Mobile Payment Scams
With mobile payment scams, scammers may attempt to trick you into sending them money through a mobile payment apps like Venmo, CashApp, PayPal, or Zelle. That’s because they know once you do, it’s hard for you to get your money back. Be aware of how this scam works, know that it is happening in our area, and follow tips to avoid it.
The following is an overview of the scam:
- An American National customer receives a text that looks like a fraud alert from our bank. The text may say "Did you make a purchase of $525.32 at XYZ Store?".
- When the customer responds “No” (because the text was bait), the scammer will respond that someone from American National will contact you.
- They will then call the customer. In many cases, the number they are calling from appears to be the bank’s actual phone number which they have spoofed. (Don’t trust Caller ID!)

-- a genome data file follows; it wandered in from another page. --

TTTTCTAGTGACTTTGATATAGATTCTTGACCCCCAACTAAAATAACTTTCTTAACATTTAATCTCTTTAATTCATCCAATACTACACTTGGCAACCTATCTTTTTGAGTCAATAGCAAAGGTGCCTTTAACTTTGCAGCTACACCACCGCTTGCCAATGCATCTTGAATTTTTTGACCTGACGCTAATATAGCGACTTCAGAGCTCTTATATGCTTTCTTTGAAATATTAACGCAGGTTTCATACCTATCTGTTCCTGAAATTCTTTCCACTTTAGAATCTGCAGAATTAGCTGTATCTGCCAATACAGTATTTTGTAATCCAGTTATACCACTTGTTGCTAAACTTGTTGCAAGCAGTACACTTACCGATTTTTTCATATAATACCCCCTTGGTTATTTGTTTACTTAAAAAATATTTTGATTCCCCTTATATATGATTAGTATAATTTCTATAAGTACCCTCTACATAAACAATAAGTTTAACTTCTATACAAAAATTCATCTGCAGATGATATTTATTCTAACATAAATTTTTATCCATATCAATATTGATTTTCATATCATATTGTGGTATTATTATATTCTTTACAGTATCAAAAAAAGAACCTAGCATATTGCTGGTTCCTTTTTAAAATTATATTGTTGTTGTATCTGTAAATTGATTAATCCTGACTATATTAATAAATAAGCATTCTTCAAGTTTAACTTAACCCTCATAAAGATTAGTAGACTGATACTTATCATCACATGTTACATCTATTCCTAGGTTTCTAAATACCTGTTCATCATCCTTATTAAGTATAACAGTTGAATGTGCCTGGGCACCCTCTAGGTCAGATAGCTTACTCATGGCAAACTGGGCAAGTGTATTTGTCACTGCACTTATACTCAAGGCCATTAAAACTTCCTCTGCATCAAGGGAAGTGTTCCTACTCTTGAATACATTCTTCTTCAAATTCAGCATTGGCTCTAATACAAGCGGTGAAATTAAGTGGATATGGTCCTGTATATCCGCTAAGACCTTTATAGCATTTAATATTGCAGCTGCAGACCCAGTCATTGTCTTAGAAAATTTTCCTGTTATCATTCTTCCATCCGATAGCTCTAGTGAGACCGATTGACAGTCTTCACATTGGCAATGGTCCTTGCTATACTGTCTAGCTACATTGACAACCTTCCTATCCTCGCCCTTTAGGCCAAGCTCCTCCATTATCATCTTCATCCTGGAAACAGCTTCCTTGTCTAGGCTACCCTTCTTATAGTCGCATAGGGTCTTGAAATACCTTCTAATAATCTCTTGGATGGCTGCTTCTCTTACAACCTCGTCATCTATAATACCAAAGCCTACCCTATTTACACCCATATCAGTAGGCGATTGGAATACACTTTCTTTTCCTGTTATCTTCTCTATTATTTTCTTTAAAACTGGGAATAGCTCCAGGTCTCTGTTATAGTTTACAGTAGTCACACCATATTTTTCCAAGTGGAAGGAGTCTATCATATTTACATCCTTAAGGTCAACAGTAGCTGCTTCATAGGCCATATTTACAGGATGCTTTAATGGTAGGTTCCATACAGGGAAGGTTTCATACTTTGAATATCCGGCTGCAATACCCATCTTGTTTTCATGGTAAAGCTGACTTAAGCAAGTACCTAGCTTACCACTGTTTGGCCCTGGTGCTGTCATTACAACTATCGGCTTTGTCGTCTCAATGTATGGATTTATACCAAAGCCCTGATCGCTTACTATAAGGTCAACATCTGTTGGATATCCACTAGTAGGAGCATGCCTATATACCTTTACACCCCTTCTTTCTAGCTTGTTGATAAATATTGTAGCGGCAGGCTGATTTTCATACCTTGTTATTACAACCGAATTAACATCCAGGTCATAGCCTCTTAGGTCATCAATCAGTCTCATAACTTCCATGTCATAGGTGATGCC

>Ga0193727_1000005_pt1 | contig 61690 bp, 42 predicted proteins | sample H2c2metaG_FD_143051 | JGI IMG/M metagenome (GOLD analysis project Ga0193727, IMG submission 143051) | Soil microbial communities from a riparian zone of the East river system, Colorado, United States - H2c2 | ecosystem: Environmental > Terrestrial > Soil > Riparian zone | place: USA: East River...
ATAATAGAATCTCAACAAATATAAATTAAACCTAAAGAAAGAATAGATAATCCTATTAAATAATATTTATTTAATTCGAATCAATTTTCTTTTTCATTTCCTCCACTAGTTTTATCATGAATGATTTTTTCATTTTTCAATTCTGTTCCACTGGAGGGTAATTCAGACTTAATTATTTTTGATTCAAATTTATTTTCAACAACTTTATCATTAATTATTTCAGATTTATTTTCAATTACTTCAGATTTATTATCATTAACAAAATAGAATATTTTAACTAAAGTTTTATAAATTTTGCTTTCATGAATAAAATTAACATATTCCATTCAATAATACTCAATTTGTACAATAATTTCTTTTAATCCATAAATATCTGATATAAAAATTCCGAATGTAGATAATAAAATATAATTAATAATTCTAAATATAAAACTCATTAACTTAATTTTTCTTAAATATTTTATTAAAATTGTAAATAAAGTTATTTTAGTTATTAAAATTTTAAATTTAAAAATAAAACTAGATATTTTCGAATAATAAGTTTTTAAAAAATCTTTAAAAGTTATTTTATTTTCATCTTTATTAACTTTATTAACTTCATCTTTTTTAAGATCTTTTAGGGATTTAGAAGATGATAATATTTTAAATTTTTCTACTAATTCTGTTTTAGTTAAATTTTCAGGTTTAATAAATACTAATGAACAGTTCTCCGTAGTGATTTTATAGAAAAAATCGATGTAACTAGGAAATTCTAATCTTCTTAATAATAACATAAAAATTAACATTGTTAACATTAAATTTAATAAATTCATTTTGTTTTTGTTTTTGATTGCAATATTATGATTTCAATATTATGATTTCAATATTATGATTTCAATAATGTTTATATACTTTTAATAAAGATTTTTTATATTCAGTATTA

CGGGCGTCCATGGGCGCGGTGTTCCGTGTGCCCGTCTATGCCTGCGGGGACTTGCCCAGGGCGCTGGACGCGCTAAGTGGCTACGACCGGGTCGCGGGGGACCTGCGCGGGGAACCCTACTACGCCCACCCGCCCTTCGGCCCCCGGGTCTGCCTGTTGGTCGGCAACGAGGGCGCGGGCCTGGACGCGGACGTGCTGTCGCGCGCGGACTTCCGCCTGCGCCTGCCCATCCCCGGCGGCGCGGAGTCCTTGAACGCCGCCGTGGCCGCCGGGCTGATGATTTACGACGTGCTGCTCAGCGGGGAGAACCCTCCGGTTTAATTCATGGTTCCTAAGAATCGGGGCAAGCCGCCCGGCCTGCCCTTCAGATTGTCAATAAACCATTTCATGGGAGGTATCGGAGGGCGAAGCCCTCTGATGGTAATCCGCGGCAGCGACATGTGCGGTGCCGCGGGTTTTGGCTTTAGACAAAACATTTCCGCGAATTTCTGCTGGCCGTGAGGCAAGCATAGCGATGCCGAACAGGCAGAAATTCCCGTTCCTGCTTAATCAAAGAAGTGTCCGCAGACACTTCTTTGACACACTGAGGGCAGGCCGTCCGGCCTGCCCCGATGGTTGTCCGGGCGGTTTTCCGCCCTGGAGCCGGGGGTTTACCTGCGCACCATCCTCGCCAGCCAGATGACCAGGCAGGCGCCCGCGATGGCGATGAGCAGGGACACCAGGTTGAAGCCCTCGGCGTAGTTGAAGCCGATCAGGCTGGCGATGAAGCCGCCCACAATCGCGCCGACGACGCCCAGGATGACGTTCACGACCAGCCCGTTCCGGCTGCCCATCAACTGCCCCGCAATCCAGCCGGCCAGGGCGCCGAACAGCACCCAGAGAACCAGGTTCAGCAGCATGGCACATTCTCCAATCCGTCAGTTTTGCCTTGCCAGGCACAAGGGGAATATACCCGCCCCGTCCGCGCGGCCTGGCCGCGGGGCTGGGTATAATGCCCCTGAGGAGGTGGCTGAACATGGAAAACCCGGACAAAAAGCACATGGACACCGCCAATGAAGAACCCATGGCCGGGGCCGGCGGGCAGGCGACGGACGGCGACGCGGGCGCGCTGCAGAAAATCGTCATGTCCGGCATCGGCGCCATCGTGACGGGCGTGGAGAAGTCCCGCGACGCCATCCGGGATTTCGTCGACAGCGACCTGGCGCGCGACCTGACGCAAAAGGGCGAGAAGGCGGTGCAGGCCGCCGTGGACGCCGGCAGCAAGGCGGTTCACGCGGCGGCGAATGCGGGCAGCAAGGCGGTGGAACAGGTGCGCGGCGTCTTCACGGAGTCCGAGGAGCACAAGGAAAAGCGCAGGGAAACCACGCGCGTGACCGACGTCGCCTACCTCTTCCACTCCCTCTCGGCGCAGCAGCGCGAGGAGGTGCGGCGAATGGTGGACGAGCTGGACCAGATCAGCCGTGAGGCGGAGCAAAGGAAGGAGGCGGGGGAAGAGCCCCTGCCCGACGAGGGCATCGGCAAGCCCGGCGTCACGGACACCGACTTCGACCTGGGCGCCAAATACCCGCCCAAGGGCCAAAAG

- The scammer will proceed to offer to help with the customer’s fraudulent activity. They will ask for a one-time code you would have received via text from “the bank.” (Remember, Banks never ask for this!)
- If the code is given to them, they will use it to enroll their bank account with Zelle® using your contact information or something that may resemble it. They may even go so far to have you change and share your online banking credentials. (Remember, Banks never ask for this!)
- If successful, the scammer now has access to your account via Zelle’s payment app. And if a customer shares their online banking credentials, many more kinds of fraudulent transactions can occur.
Tips to Avoid This Scam and Others:
- Keep it mind that while we may send texts to validate unusual activity on your account, we will NEVER ask you to share a security code or your online banking credentials to resolve fraud.
- If in doubt, hang up and call us back on a known phone number. You can't trust caller ID to verify who the person is on the other end of the phone.
- Learn more on how to safely use mobile payment apps.